Walter Eckhart

Walter Eckhart, who helped transform the Salk Institute into a power in cancer research, dies at 84

His work contributed to the creation of Gleevec, Avastin and other key pharmaceutical drugs
By Gary Robbins
June 24, 2022 2:02 PM PT

Biochemist Walter Eckhart, whose insights about the tricky nature of cancer helped other scientists create such life-saving drugs as Gleevec and Avastin and helped establish the Salk Institute as one of the world’s foremost biomedical research centers, died in La Jolla. He was 84.

His wife Karen Lane said that he passed away at home on June 21 of natural causes, not far from the Salk, where colleagues say he showed an almost preternatural ability to recruit gifted scientists during a career that lasted more than a half-century.

“I’m shocked that he’s gone. He never seemed to age,” said one of those recruits, Geoffrey Wahl. “A lot of what the institute has become is due to Walter.”

Many people called him Uncle Walter because of his sweet, nurturing demeanor. Colleagues say his gentle bearing belied the soul of a driven leader and bench scientist whose idea of fun was taking on more work.

The institute’s namesake, Jonas Salk, who invented the first effective vaccine against polio, named Eckhart director of Salk’s cancer center in 1976, when there was lots of research money nationally due to the “war on cancer” that President Richard Nixon launched five years earlier.

Eckhart was only 38 at the time and a fairly junior figure at a new and often chaotic institute where Nobel laureates such as Francis Crick and Robert Holley dominated people’s attention.

But Eckhart — who was known for quiet diplomacy — thrived during his 32-year tenure as director, recruiting such future luminaries as Ron Evans, whose study of hormones helped others create drugs to fight cancer, heart disease and diabetes.

Eckhart also recruited Tony Hunter, a young British biologist who shared his interest in exploring the mechanics of how cancer develops and how it might be suppressed. Their foundational work made them famous and was important in the creation of Gleevec, an anti-cancer drug that had special meaning for Eckhart. It was used to send his grand niece’s leukemia into remission. Faculty say Hunter’s novel insights represent the kind of work that wins Nobel Prize.

Hunter, who succeeded Eckhart as director, said, “Walter was very humble and a good leader. He basically left us to do what we wanted to do, but always had good advice on how we should do it.”

Eckhart was born on May 22, 1938, in Yonkers, New York. His father, also known as Walter, was a schoolteacher who taught his son the value of frugality and determination. Those values were reinforced by his mother, Jean, a homemaker.

Later in life, Eckhart’s colleagues would witness the results. He could always be found at noon in the travertine courtyard of the Salk, eating cheese sandwiches that he’d made the night before at his home on Mount Soledad, one of the priciest areas of San Diego. The big blue Pacific laid out before him. But he usually became immersed in shop talk with his lab partner, Suzanne Simon.

Science was his source of oxygen.

Eckhart earned a bachelor’s degree in biophysics at Yale University in 1960, then, at age 22, made a bold move, sending a letter to Crick, asking if he could work in his lab that summer at the University of Cambridge.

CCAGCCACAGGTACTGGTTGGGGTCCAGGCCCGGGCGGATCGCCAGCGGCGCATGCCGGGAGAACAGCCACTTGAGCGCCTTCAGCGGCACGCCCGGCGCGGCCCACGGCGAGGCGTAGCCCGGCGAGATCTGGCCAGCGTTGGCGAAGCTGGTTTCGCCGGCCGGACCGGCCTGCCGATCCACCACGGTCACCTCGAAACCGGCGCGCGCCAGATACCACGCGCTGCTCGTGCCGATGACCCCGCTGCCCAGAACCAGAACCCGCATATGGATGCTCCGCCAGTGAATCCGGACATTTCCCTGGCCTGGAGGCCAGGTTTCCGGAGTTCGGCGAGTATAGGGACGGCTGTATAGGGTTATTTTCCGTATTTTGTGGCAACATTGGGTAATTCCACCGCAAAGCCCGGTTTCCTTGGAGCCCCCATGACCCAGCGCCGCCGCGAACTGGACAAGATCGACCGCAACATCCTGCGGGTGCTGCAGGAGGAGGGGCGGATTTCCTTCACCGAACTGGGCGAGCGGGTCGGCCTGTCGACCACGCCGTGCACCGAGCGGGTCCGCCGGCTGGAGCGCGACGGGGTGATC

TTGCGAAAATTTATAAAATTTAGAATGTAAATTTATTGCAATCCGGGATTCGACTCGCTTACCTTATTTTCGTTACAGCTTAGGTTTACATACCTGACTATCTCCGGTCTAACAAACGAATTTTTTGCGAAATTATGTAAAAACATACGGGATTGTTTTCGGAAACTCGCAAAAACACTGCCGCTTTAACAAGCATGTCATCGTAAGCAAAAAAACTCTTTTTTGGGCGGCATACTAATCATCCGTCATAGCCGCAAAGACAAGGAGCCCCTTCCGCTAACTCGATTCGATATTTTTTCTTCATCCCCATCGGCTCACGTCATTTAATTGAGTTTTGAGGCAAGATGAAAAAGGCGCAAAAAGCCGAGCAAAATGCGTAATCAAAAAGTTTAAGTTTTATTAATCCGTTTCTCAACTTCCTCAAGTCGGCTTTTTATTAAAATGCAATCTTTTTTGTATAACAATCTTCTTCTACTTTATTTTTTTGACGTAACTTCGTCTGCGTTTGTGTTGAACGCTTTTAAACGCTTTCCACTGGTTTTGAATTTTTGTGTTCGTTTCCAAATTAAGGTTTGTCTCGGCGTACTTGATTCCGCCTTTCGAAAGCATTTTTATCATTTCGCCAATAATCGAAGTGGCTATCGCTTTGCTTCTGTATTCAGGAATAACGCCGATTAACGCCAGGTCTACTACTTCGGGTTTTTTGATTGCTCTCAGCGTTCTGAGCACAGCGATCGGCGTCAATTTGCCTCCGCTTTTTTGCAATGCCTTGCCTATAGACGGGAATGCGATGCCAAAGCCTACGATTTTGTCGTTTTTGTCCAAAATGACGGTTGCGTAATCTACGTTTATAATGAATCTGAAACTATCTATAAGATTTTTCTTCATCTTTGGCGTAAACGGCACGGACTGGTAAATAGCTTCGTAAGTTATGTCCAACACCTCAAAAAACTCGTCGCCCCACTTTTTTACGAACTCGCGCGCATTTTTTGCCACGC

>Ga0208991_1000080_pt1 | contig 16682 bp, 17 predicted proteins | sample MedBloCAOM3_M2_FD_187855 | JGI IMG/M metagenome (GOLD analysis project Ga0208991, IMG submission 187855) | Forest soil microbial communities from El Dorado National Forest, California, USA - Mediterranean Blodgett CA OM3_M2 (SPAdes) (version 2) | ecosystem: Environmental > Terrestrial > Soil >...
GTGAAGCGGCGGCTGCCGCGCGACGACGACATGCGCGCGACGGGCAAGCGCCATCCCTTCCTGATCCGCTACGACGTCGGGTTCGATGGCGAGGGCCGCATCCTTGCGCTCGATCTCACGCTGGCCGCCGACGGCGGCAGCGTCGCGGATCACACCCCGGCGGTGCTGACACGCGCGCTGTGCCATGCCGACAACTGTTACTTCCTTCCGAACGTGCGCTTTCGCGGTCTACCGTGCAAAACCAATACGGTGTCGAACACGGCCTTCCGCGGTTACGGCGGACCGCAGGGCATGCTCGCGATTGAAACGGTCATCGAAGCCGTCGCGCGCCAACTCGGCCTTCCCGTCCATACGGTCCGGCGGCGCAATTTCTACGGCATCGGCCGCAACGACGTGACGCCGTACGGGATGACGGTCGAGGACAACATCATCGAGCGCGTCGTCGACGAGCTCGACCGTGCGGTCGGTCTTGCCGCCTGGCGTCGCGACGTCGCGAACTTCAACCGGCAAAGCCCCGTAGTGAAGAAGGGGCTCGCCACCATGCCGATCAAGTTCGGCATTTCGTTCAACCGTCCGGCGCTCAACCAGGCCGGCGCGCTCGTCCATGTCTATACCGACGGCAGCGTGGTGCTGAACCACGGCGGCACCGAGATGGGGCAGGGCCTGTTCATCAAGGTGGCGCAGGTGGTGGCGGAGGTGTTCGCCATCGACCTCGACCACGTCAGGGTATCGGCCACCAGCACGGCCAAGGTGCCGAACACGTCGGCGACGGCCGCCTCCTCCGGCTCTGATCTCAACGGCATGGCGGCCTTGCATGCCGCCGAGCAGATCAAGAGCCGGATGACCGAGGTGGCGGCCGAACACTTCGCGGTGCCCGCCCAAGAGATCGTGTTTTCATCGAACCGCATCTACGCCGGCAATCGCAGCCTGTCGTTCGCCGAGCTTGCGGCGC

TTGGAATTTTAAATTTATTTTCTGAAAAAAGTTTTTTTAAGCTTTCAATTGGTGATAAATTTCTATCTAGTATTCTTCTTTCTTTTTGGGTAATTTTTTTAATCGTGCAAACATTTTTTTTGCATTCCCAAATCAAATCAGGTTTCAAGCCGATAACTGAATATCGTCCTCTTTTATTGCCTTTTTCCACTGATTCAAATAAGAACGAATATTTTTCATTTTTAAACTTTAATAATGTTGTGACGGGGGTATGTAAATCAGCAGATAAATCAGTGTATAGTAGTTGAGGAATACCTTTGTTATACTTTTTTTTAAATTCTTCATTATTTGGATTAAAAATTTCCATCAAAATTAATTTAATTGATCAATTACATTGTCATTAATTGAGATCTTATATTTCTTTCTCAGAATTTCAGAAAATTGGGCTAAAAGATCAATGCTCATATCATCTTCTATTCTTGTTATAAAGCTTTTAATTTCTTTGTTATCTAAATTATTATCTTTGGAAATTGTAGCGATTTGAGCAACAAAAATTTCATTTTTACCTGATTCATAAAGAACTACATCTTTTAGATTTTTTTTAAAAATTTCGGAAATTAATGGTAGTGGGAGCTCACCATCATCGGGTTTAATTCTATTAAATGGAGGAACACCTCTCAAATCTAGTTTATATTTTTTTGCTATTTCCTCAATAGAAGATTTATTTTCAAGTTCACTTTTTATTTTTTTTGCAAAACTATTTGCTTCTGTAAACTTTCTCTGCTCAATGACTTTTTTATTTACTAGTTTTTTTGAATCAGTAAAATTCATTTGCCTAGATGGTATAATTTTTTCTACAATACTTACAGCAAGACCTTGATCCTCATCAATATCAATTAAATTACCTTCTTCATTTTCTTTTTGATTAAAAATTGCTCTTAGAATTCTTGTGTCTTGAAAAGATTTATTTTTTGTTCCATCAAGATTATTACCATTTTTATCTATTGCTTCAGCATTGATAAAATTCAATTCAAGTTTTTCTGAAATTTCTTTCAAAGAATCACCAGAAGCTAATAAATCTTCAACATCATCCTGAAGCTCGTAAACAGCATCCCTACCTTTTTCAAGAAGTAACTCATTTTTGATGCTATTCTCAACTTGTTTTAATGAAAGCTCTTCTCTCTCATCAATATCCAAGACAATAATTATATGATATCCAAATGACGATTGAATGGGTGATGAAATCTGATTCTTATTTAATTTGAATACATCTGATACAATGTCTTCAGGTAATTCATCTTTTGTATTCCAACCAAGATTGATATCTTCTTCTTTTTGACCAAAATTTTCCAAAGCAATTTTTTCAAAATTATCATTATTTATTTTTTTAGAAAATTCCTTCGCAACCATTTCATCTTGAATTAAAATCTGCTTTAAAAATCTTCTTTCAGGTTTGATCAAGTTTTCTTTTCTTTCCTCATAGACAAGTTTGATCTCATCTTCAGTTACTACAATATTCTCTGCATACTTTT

Crick was a superstar, having co-discovered the structure of DNA seven years earlier with James Watson. It earned both men, and Maurice Wilkins, a Nobel Prize.

“Francis wrote back and politely said, ‘No, sorry, we don’t have any space,’ ” Lane, his widow, told the Union-Tribune. “Walter, being frugal, wrote back and said, ‘Well, I really don’t need much space.’ They wrote back and forth until Francis said yes.

“Walter took a ship to England and was sick the whole time. He never got on a ship again. And he was so intimidated by Crick that he walked around for two days before he dared to go into his lab and say hello.”

That wasn’t the extent of their relationship. Crick joined the Salk faculty at the same time Eckhart was taking over the cancer center. Jonas Salk recruited many stars like Crick, believing that talent attracts talent, a philosophy that would benefit Eckhart. And one that he would perpetuate.

In 1965, after earning a doctorate at UC Berkeley, Eckhart was recruited to the Salk by virologist Renato Dulbecco, who was on his way to earning a Nobel. Eckhart started out as a postdoctoral researcher and quickly rose up the ranks. By the 1970s, he was pulling in talent like Hunter, Evans and Wahl, an expert on breast and pancreatic cancer.

Reuben Shaw, another Salk cancer researcher, marvels at how things unfolded.

“Walter was involved in recruiting an entire generation of cancer researchers,” Shaw said. “He put the Salk on the map in that area.

“He was a gentleman scientist, nice to a fault, and really good at bringing people together.”

The Salk says Eckhart is survived by his wife, Karen Lane; her daughter and son-in-law, Jasmine and David Penick, and their children, Shane and Emma; Eckhart’s sister, Elizabeth Nagle, and her husband, Jack Nagle; nephew Rob Nagle and his wife, Heather Allyn; and nephew David Nagle, his wife, Siana Nagle, and their daughters, Imogen and Sally.